Brown-Forman, producer of several wines and spirits, has helped establish the White Oak Initiative, a long-term sustainability effort of America’s white oak forests, as well as the economic, social and environmental benefits they provide.
The Kentucky and U.S. bourbon industry relies heavily on barrels made from white oak, and as the number of distilleries has exploded over the last decade, so has concern that demand will exceed the supply of trees. In the past 25 years Kentucky has gone from fewer than 10 to more than 100 distilleries while nationally there are now more than 3,000 operations.
It can take 60-80 years “to grow a stave” — for a white oak, whose dense wood does not leak, to mature enough so its timber can be made into barrels for whiskey. This is why the long-term sustainability of the trees is very important.
There are currently more than 104 million acres of public and private forestland across the U.S. that house the white oak species, according to the White Oak Initiative website.
White oak is responsible for not only carrying the bourbon industry, but supplying necessary materials for industries, such as furniture, flooring and cabinetry.
According to the project’s conservation plan, the goal is to have 3 million forested acres in the U.S. central hardwood region by 2032, land treated to establish white oak seedlings or to release white oak saplings, which will increase the number of white oak acres.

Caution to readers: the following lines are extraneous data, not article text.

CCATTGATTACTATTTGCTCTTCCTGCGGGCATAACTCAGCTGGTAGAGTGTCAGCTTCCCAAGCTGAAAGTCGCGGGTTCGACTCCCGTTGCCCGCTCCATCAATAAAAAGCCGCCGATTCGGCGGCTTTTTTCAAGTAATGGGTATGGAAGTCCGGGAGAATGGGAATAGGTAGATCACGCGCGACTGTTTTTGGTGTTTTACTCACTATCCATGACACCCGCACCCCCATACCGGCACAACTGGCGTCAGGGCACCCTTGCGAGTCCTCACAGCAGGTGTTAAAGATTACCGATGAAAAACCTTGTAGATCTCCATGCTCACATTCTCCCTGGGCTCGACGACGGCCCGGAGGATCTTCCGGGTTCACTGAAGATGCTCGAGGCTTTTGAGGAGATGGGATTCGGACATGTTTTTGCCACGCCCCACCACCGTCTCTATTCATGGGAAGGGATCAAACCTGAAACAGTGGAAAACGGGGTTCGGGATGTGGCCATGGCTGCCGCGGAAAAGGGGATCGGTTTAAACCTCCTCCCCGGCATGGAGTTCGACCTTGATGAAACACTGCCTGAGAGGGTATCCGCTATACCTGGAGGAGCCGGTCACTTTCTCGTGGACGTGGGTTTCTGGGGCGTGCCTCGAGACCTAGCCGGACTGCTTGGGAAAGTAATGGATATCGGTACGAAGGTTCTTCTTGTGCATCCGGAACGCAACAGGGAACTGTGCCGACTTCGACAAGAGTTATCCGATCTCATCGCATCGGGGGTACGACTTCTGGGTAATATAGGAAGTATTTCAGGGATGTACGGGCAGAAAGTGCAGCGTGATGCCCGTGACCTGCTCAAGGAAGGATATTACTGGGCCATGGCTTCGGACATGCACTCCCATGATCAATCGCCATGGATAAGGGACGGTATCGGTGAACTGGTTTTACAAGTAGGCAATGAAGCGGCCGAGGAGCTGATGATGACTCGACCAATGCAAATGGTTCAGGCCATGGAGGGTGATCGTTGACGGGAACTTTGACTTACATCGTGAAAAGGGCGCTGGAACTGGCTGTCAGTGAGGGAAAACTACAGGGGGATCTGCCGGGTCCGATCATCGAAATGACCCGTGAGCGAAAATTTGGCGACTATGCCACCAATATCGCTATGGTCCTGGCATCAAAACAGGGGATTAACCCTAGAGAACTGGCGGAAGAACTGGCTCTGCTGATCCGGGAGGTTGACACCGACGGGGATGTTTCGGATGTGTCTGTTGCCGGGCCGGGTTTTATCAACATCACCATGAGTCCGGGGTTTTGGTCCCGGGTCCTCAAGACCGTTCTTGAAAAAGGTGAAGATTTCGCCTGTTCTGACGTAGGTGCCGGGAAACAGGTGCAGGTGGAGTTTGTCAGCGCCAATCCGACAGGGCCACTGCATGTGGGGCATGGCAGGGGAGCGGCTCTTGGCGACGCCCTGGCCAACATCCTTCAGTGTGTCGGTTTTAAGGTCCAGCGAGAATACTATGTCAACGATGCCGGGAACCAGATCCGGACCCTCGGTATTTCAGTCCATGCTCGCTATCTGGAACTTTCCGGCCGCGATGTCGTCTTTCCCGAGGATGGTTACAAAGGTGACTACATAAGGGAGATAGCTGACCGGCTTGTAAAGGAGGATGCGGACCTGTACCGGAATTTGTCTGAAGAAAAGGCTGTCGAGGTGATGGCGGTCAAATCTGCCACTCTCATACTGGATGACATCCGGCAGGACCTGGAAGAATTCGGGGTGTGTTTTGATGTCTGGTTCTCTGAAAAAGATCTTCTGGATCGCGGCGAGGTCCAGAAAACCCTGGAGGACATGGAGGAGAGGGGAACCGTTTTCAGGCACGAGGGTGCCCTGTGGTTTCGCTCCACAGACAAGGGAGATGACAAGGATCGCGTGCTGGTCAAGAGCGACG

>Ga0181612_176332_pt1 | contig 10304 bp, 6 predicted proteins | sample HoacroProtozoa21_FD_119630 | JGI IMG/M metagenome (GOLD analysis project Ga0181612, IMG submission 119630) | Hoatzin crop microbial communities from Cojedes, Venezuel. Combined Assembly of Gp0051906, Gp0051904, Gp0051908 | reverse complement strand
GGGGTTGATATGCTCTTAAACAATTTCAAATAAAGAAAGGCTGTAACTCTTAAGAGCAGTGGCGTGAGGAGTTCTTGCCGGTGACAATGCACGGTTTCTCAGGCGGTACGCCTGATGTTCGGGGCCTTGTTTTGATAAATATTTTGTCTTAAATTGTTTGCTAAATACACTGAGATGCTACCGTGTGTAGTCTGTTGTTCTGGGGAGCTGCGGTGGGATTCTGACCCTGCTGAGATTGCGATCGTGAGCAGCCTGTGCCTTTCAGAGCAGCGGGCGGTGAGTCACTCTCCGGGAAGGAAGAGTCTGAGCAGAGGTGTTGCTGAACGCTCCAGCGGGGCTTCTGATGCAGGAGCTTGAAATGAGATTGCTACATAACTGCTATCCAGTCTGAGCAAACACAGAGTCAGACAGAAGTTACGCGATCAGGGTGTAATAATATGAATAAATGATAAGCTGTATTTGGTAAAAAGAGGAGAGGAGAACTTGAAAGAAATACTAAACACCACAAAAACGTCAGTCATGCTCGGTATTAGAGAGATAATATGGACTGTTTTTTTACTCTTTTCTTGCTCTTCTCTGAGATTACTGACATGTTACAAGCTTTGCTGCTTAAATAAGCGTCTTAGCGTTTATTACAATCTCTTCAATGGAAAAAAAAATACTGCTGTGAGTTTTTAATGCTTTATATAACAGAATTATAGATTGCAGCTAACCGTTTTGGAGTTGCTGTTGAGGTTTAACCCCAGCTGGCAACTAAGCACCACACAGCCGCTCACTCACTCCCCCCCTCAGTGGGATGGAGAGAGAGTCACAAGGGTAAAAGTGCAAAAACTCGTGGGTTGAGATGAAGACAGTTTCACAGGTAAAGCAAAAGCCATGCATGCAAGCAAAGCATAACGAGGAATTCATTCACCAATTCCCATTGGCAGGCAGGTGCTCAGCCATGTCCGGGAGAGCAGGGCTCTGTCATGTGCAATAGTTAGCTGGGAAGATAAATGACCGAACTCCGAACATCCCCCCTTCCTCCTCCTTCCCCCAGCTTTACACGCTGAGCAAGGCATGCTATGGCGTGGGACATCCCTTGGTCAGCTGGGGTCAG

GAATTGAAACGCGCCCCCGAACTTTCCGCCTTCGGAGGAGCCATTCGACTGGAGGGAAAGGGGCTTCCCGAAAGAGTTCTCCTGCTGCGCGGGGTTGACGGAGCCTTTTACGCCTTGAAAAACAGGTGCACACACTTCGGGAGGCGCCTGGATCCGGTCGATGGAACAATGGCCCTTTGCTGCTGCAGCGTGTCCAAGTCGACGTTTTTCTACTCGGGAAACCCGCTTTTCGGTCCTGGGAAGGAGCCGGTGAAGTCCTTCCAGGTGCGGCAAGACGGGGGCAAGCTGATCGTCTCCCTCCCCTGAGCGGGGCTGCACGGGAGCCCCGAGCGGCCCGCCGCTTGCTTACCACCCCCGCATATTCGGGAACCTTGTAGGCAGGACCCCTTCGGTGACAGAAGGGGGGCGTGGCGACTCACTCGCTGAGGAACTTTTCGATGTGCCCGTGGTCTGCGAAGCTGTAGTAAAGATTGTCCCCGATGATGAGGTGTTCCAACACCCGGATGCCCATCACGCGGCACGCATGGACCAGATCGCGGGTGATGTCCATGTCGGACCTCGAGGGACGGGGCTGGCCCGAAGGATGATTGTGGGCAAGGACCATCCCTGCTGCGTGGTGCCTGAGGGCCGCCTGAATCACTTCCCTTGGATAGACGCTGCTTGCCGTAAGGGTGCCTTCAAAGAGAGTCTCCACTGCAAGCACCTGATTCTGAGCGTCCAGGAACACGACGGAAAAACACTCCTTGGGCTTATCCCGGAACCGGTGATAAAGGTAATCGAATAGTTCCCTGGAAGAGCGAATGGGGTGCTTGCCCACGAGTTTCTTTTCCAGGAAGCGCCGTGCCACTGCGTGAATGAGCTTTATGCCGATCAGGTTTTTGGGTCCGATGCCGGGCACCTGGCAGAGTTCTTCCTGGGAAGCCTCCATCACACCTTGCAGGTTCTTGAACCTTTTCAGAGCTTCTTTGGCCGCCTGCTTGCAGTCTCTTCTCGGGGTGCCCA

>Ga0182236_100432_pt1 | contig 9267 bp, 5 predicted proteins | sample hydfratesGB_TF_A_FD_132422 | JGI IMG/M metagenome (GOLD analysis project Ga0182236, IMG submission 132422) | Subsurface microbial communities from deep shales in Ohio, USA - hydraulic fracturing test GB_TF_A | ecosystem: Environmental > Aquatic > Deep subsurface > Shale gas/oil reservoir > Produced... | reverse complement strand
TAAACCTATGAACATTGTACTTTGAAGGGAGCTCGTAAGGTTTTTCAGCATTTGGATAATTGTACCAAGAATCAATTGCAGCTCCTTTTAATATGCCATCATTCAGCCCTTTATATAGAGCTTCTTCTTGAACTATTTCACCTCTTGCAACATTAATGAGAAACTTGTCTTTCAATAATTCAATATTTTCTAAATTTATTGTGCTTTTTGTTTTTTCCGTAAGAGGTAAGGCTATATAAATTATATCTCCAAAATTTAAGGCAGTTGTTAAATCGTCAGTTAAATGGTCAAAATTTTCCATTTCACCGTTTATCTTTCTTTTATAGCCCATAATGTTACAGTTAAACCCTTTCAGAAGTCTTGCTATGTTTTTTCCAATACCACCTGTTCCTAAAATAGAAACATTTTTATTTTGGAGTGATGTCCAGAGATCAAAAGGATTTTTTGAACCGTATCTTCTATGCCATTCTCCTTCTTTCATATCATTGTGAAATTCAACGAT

In order to accomplish this, the initiative will need to align knowledge and resources behind efforts, and ensure that infrastructure is in place to support a sustainable cycle in the future
The White Oak Initiative’s conservation plan states that to continue its cycle of learning, planning and working together, it needs to meet the following targets for the first three years (2022-2024):
     4,000 forest practitioners and logging operators receiving forest management guidelines for oak management
     500-1,000 practitioners trained on management guidelines
     50,000 landowners reached with information about oak sustainability
     5,000 landowners connected with practitioners or plans for restoring oak sustainability
     1,500 landowners managing their property for upland oak, with an emphasis on white oak
     100,000 acres treated to establish oak seedlings or to release saplings
     Increase the number of demonstration areas on public or private lands that highlight quality oak forests by nine or more
This initiative was developed by the American Forest Foundation and the University of Kentucky. Brown-Forman was one of nearly 40 financial supporters listed on the project’s website, as well as the Kentucky Distillers’ Association and Kentucky Division of Forestry.
By: Kristen Roberts
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